NIGERIA-BORN Tito Daodu has been recognised by the American Pediatric Surgical Association (APSA) as the first black woman pediatric surgeon practising in Canada.
In a tweet to mark the Black History Month celebrated every February, @APSASurgeons wrote: “Dr. @TitoDaodu was born in Nigeria. She is the 1st black woman #pedsurg practicing in Canada @ACHFKids. She believes that by helping the worst off or those with the least access, she does a service to the entire system.”
Daodu was born in Nigeria and emigrated permanently to Canada when she was eight, after first being deported. She grew up in a rough neighbourhood in Winnipeg’s inner city and found early mentors at West Broadway Youth Outreach, a local drop-in centre for kids, which spurred her to become a voice for children and youths.
“I was challenged by the inequality I saw and experienced, especially with regard to safety, security and health. As I looked around at many of my peers, I discovered that the level of safety and security that I felt was not universal –in fact, far from it,” she said.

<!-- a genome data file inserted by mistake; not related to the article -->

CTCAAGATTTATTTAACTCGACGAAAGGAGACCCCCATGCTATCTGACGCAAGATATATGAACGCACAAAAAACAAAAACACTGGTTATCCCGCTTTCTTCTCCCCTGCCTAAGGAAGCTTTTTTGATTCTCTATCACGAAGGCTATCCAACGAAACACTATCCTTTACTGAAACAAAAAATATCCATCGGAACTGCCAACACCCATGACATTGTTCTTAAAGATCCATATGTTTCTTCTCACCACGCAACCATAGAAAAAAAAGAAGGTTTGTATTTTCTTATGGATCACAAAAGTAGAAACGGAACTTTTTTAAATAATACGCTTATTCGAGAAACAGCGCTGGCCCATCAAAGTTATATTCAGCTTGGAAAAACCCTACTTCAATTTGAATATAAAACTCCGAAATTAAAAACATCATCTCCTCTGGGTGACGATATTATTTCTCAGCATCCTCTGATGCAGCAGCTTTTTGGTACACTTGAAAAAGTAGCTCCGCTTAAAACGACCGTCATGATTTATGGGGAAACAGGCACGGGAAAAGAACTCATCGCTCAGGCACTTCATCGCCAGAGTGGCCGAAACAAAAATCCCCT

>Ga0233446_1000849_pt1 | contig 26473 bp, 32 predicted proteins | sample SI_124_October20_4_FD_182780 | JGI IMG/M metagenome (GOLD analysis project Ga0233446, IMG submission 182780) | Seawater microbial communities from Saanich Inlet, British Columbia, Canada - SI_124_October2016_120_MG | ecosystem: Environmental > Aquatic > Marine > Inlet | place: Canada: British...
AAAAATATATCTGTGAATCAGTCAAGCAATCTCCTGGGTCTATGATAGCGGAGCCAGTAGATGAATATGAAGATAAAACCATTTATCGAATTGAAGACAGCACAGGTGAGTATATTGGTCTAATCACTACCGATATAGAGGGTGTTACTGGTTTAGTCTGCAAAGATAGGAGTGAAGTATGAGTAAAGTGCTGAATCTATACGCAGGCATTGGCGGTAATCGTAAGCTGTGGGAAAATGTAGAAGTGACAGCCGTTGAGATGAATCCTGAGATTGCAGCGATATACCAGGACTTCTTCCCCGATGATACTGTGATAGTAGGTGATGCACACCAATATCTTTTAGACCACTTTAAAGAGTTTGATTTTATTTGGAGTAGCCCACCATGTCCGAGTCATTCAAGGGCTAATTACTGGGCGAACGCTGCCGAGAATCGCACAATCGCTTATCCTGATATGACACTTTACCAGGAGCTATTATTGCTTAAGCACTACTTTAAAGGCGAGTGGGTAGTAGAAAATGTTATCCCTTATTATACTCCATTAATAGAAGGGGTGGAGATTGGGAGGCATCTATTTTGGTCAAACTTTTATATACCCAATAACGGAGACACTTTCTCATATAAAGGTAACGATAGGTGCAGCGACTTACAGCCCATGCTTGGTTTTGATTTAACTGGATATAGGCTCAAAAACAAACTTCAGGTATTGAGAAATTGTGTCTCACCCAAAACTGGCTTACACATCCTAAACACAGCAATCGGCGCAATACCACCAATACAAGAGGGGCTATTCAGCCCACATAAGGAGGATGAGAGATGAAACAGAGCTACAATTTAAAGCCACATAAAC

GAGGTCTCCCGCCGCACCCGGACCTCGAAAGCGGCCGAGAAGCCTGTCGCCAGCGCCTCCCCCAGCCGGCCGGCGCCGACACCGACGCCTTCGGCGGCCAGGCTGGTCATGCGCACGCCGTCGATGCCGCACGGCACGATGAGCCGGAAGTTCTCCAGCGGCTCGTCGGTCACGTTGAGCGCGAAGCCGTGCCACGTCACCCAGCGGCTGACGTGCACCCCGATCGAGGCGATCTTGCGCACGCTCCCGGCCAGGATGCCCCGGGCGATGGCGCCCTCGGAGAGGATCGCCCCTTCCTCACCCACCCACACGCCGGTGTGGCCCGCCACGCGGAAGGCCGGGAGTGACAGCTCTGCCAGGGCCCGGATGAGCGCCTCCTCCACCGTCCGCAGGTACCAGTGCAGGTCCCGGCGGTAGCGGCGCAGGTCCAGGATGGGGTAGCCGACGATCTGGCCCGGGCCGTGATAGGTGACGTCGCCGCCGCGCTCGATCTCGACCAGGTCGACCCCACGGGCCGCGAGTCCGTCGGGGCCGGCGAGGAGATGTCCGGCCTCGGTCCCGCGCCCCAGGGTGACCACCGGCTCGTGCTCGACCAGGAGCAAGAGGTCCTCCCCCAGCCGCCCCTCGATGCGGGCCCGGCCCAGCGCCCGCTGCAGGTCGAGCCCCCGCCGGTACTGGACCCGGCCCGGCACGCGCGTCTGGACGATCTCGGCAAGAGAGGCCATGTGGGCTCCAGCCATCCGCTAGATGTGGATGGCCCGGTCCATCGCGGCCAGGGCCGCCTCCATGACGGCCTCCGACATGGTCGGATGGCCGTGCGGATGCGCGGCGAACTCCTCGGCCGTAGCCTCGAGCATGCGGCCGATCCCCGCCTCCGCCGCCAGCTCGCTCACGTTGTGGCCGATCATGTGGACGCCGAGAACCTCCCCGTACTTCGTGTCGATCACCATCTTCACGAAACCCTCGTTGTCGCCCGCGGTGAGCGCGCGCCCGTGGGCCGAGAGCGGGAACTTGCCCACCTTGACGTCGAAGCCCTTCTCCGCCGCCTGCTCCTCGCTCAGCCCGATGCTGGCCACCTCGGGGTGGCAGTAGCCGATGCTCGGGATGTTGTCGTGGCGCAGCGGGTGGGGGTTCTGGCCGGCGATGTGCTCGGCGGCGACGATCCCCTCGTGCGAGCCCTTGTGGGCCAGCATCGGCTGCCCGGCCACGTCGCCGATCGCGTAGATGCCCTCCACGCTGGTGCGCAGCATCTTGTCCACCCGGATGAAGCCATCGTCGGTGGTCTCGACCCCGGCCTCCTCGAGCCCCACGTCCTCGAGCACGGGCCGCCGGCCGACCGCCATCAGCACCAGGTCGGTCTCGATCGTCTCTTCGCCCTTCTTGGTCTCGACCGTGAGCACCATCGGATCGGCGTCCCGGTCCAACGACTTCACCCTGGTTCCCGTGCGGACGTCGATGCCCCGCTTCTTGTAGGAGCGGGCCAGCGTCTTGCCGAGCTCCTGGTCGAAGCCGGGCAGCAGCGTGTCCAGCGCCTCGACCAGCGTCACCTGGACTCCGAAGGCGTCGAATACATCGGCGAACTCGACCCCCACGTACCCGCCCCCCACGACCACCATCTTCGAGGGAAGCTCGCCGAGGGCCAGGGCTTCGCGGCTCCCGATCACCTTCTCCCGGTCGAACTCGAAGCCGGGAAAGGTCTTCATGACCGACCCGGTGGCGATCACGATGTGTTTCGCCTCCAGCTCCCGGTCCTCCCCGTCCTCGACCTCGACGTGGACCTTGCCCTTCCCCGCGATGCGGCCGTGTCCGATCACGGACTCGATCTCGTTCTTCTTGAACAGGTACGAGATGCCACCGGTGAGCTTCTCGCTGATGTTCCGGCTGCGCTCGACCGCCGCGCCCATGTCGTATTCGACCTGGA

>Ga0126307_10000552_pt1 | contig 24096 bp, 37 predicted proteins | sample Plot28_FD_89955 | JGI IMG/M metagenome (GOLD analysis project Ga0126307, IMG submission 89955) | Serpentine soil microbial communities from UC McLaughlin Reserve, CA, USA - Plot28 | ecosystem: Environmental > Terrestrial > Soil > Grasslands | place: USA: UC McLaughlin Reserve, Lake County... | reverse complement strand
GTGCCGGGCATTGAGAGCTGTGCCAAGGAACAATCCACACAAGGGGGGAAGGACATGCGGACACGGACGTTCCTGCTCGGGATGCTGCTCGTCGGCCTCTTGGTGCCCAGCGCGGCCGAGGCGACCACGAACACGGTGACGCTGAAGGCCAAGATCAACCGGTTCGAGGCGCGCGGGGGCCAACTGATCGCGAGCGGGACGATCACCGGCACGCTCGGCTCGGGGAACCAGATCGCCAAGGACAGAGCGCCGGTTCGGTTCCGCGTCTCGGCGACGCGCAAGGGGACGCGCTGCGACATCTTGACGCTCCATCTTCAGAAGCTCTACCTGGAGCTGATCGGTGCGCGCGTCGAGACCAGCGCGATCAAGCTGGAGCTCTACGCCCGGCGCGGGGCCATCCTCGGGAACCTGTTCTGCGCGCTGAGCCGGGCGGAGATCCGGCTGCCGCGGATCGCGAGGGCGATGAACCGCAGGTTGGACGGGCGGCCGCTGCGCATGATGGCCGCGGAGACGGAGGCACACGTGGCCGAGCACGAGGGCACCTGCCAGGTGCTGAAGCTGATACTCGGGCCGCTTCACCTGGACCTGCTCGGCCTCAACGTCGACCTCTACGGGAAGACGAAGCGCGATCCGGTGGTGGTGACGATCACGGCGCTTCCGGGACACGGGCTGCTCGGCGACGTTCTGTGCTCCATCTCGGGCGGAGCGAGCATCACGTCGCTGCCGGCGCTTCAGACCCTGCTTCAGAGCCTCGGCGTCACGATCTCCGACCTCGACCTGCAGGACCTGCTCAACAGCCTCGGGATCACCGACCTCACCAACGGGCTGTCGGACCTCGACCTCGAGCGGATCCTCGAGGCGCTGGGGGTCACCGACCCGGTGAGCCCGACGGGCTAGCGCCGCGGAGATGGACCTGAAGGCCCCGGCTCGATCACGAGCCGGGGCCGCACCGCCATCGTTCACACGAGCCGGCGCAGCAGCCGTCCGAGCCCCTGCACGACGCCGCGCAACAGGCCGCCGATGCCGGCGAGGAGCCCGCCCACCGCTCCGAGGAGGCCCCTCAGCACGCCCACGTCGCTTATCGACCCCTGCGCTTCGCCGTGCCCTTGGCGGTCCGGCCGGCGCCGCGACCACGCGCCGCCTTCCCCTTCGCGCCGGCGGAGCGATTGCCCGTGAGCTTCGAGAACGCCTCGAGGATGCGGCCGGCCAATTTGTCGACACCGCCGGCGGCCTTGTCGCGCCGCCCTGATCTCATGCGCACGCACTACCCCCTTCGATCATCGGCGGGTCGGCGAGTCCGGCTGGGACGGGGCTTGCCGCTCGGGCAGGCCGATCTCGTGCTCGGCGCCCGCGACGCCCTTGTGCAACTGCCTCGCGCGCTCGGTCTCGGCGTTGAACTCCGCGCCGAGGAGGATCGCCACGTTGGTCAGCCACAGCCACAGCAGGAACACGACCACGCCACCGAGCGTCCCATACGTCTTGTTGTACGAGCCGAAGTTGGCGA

Daodu later attended medical school at the University of Manitoba and went on to complete her residency and fellowship in Calgary. As a medical student, she co-developed a project in Tanzania focused on adolescent gender and reproductive health. Daodu spent her summers researching childhood pneumonia in Nigeria, and more recently launched a surgical needs assessment for the country.
Currently completing a master’s of public health at Harvard University, Daodu is part of a team led by Dr. Mary Brindle working to revise the safe surgery checklist for high-income countries around the world. She has amassed a long list of peer-reviewed publications and awards on topics including colorectal surgery, pediatric trauma and global health.
She has a passion for Global Health and promoting justice and equity in medicine. She is actively involved in Global and Public Health Research, focusing on improving surgical outcomes and making surgical care more equitable and accessible in Canada and around the world.
In Calgary, her research is focused on the effect of socioeconomic status on surgical outcomes and access to care. She was recognised in 2019 by AvenueCalgary magazine as one of the top 40 people under the age of 40 doing great things, for her contributions to humanity.